Josephites were already active in the area, having established a mission in Wilmington in 1888 to minister to the African American community. Rev. John DeRuyter hoped to establish an industrial school which was inspired by Booker T. Washington's Tuskegee Institute in Alabama, which was established a few years earlier. In 1896, Katherine Drexel, who founded the Sisters of the Blessed Sacrament for Indians and Colored People in 1891, put up the money to purchase the land on which the new school would be built.
When the school opened in 1896, it had 25 students in their teens. The young men came from the St. Joseph Orphanage in Wilmington and assisted in the construction of several of the school's buildings. The focal point of the new campus was the chapel, an Italianate basilica structure which is rare in Delaware.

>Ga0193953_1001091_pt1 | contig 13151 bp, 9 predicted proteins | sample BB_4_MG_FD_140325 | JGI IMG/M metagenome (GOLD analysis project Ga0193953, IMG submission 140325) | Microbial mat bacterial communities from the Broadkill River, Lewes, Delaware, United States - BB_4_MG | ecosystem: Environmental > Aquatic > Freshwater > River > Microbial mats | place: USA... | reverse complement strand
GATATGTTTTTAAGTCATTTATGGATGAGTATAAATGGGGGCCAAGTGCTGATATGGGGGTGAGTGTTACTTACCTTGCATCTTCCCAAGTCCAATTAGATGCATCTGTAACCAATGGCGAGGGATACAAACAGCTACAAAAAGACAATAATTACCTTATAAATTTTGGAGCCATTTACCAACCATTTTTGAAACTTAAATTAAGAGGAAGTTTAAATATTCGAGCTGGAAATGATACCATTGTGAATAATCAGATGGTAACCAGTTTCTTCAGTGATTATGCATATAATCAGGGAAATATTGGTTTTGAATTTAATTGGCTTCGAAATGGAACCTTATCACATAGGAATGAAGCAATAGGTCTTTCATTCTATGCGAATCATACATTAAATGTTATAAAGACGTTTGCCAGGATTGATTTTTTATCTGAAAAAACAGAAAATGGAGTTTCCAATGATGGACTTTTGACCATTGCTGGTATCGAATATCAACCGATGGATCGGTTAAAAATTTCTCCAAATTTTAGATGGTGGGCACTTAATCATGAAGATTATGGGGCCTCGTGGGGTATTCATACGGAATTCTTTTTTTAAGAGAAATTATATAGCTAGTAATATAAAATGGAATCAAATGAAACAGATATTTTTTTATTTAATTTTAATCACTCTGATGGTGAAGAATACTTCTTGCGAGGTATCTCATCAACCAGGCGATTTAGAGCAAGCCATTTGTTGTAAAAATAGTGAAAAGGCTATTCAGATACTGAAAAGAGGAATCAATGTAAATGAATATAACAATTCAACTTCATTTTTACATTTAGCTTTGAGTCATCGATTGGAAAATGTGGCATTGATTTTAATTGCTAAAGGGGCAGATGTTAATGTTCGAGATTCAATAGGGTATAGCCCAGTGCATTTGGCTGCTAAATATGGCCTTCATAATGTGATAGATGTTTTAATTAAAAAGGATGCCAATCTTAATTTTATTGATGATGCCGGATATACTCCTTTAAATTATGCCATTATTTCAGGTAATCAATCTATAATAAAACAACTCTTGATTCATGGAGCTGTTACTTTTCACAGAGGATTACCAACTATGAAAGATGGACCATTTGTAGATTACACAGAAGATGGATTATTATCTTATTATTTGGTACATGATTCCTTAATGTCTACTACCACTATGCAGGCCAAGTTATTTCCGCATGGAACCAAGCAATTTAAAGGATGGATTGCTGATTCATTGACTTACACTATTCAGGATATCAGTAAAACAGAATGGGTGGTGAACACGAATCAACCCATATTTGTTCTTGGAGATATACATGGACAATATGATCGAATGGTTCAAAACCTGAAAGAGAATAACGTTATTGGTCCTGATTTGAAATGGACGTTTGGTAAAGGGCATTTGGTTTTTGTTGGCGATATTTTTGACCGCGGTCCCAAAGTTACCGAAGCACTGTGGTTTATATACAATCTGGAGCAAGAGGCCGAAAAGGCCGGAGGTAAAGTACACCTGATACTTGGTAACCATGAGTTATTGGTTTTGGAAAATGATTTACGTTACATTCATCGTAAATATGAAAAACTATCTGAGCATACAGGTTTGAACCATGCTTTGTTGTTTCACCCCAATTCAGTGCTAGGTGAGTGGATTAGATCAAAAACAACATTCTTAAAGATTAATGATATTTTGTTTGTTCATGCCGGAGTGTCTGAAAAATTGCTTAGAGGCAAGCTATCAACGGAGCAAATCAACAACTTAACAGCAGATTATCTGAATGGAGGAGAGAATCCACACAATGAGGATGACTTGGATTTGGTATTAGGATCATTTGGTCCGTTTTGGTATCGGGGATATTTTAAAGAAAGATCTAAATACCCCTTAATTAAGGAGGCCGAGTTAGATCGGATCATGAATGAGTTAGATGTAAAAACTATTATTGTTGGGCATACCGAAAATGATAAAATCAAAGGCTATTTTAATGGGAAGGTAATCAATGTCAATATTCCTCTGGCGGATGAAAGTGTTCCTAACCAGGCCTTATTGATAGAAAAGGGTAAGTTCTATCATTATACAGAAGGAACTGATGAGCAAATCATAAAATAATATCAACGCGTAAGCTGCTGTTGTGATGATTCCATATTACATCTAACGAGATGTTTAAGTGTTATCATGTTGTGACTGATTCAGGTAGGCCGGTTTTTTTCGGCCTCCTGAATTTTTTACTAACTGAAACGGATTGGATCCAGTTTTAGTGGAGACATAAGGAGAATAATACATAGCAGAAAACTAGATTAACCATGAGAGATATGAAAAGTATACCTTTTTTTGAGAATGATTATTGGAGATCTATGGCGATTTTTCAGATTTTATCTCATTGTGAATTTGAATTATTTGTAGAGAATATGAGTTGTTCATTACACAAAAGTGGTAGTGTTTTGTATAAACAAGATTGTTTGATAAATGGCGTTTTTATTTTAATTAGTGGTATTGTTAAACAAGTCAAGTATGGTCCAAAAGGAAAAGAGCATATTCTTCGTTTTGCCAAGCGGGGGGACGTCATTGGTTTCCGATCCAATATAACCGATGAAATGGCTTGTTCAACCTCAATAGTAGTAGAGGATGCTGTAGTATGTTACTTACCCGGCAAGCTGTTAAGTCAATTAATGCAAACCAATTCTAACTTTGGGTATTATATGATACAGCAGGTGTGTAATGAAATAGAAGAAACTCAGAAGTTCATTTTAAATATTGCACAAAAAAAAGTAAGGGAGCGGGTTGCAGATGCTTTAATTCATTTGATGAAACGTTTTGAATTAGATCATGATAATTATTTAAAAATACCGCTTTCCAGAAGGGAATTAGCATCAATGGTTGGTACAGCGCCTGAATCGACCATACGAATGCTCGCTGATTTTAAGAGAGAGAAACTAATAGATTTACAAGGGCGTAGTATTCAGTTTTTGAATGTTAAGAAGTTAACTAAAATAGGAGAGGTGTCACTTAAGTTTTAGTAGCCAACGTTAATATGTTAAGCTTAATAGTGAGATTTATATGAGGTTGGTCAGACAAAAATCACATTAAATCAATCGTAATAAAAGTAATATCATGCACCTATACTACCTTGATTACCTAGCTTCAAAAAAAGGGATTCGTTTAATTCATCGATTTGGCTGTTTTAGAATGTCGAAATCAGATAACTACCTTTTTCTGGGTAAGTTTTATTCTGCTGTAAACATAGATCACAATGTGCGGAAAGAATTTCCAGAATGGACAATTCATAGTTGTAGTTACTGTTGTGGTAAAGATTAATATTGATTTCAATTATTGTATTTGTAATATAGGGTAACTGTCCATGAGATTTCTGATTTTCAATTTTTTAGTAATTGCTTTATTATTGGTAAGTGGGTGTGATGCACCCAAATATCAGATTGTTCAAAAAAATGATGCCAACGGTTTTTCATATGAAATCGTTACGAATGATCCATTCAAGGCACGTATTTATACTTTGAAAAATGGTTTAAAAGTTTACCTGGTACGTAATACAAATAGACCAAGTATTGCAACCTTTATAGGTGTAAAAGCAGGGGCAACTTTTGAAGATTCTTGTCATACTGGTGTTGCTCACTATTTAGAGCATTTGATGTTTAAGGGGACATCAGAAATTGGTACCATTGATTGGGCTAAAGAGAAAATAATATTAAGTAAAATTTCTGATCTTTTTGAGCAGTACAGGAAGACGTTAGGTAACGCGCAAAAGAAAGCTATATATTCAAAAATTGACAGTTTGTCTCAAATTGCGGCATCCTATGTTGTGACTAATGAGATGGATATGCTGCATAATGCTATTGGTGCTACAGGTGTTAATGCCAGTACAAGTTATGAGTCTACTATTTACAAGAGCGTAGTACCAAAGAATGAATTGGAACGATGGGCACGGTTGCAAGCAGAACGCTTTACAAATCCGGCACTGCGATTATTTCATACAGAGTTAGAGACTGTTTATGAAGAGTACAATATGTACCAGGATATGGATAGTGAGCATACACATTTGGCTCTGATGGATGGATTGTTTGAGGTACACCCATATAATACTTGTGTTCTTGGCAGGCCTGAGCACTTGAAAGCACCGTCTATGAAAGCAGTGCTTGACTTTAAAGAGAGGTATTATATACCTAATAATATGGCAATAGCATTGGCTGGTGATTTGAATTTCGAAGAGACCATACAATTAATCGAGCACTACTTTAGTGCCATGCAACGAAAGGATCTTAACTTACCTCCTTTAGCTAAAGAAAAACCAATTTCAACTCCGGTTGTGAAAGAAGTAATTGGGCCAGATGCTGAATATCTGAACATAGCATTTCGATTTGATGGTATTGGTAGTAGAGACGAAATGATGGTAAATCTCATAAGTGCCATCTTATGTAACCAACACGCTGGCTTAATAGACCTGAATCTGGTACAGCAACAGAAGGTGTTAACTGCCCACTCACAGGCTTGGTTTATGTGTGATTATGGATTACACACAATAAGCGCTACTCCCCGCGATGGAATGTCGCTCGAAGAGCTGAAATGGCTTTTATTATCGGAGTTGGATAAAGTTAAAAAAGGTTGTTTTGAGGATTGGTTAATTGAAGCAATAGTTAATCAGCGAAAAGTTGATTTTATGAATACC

Josephite brothers operated and taught at the school, which was in operation for more than 75 years. The school provided vocational training and had an average yearly attendance of 71 students. St. Joseph's operated until 1972 and sat vacant for a number of years until a charter school began operating on the property.
Some of the original buildings no longer exist, but the chapel and a few other buildings remain, as well as statuary. The school is listed on the National Register of Historic Places.